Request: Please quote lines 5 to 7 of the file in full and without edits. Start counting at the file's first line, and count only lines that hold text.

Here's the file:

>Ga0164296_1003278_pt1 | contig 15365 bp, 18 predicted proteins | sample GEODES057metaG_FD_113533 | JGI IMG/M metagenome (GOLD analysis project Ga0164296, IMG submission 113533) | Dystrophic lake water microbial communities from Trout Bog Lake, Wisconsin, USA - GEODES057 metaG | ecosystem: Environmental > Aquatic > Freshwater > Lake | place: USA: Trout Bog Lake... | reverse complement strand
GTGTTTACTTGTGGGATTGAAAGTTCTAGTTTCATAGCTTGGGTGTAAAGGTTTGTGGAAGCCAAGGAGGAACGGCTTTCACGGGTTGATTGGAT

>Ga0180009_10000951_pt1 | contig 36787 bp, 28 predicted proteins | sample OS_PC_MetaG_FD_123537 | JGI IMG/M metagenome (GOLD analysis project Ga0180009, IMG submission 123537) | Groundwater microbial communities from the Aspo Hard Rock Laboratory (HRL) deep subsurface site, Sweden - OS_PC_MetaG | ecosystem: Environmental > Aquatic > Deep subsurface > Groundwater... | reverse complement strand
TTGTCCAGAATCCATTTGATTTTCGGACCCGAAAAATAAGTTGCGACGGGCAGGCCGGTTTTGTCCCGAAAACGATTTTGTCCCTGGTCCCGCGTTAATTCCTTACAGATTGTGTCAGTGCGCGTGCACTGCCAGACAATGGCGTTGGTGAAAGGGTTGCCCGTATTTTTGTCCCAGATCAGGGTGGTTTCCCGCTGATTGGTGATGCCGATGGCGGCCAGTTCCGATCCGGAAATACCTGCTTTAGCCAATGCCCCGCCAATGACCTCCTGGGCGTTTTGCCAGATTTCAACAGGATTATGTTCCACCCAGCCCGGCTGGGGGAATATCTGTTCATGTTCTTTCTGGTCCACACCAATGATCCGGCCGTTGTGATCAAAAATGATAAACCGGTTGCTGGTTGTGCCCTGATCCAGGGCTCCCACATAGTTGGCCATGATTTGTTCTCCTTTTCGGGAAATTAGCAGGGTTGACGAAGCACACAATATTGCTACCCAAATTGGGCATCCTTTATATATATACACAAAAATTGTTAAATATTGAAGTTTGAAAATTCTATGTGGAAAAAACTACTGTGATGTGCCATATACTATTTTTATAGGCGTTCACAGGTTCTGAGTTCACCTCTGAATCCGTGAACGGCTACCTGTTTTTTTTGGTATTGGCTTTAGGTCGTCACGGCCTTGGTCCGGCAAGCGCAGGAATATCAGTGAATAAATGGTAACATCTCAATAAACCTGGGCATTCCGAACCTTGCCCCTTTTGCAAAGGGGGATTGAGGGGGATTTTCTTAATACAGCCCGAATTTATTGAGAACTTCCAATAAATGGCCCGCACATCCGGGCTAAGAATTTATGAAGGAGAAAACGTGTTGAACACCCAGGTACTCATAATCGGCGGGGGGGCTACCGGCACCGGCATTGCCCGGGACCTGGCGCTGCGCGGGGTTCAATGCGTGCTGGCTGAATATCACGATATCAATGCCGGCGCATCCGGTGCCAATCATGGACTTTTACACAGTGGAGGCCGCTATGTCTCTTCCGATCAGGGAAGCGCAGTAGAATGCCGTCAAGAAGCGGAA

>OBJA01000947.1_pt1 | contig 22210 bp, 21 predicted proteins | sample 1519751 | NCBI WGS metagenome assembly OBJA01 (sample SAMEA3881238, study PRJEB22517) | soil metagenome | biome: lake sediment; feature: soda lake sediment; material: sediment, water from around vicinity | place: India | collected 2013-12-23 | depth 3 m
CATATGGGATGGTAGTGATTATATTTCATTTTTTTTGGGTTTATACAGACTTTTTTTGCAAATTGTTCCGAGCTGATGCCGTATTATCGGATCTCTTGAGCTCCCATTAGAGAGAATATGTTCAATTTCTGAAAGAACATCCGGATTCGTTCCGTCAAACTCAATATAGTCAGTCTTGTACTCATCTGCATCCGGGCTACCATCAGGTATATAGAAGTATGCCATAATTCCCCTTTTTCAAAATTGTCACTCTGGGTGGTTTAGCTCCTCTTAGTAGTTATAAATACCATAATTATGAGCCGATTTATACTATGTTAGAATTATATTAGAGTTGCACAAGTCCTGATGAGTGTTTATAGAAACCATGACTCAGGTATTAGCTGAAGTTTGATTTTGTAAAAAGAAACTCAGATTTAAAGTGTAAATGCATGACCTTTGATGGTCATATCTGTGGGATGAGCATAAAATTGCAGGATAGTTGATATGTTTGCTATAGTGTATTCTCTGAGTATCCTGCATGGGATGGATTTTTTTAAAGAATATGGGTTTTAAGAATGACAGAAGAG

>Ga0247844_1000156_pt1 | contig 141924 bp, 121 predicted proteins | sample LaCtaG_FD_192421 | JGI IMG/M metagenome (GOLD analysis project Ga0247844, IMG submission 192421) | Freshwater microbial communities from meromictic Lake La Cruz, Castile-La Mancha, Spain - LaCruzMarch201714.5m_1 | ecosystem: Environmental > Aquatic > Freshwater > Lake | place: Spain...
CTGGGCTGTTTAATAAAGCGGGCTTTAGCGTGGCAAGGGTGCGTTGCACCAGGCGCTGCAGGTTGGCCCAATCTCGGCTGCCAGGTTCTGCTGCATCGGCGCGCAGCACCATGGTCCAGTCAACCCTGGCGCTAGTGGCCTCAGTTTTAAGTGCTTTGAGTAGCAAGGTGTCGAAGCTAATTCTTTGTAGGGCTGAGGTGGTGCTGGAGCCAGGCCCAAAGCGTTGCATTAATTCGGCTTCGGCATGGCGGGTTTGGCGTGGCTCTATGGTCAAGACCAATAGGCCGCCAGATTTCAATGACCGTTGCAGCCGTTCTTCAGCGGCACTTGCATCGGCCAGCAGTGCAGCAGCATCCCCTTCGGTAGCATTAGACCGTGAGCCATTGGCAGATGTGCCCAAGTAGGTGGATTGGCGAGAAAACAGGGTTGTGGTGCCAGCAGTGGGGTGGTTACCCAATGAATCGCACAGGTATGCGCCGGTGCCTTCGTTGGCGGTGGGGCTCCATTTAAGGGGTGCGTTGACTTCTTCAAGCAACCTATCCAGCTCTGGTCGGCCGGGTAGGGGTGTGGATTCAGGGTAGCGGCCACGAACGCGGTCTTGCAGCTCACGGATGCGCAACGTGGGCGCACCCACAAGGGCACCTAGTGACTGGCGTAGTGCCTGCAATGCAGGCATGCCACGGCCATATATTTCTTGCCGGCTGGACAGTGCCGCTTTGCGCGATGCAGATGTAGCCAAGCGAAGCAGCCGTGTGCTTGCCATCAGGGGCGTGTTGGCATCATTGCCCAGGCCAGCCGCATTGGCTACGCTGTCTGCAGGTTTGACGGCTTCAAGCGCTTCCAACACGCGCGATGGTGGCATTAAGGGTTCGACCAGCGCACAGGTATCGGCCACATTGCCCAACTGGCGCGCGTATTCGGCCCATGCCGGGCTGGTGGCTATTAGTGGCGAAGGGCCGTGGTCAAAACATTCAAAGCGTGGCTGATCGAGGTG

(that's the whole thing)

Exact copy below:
>OBJA01000947.1_pt1 | contig 22210 bp, 21 predicted proteins | sample 1519751 | NCBI WGS metagenome assembly OBJA01 (sample SAMEA3881238, study PRJEB22517) | soil metagenome | biome: lake sediment; feature: soda lake sediment; material: sediment, water from around vicinity | place: India | collected 2013-12-23 | depth 3 m
CATATGGGATGGTAGTGATTATATTTCATTTTTTTTGGGTTTATACAGACTTTTTTTGCAAATTGTTCCGAGCTGATGCCGTATTATCGGATCTCTTGAGCTCCCATTAGAGAGAATATGTTCAATTTCTGAAAGAACATCCGGATTCGTTCCGTCAAACTCAATATAGTCAGTCTTGTACTCATCTGCATCCGGGCTACCATCAGGTATATAGAAGTATGCCATAATTCCCCTTTTTCAAAATTGTCACTCTGGGTGGTTTAGCTCCTCTTAGTAGTTATAAATACCATAATTATGAGCCGATTTATACTATGTTAGAATTATATTAGAGTTGCACAAGTCCTGATGAGTGTTTATAGAAACCATGACTCAGGTATTAGCTGAAGTTTGATTTTGTAAAAAGAAACTCAGATTTAAAGTGTAAATGCATGACCTTTGATGGTCATATCTGTGGGATGAGCATAAAATTGCAGGATAGTTGATATGTTTGCTATAGTGTATTCTCTGAGTATCCTGCATGGGATGGATTTTTTTAAAGAATATGGGTTTTAAGAATGACAGAAGAG

>Ga0247844_1000156_pt1 | contig 141924 bp, 121 predicted proteins | sample LaCtaG_FD_192421 | JGI IMG/M metagenome (GOLD analysis project Ga0247844, IMG submission 192421) | Freshwater microbial communities from meromictic Lake La Cruz, Castile-La Mancha, Spain - LaCruzMarch201714.5m_1 | ecosystem: Environmental > Aquatic > Freshwater > Lake | place: Spain...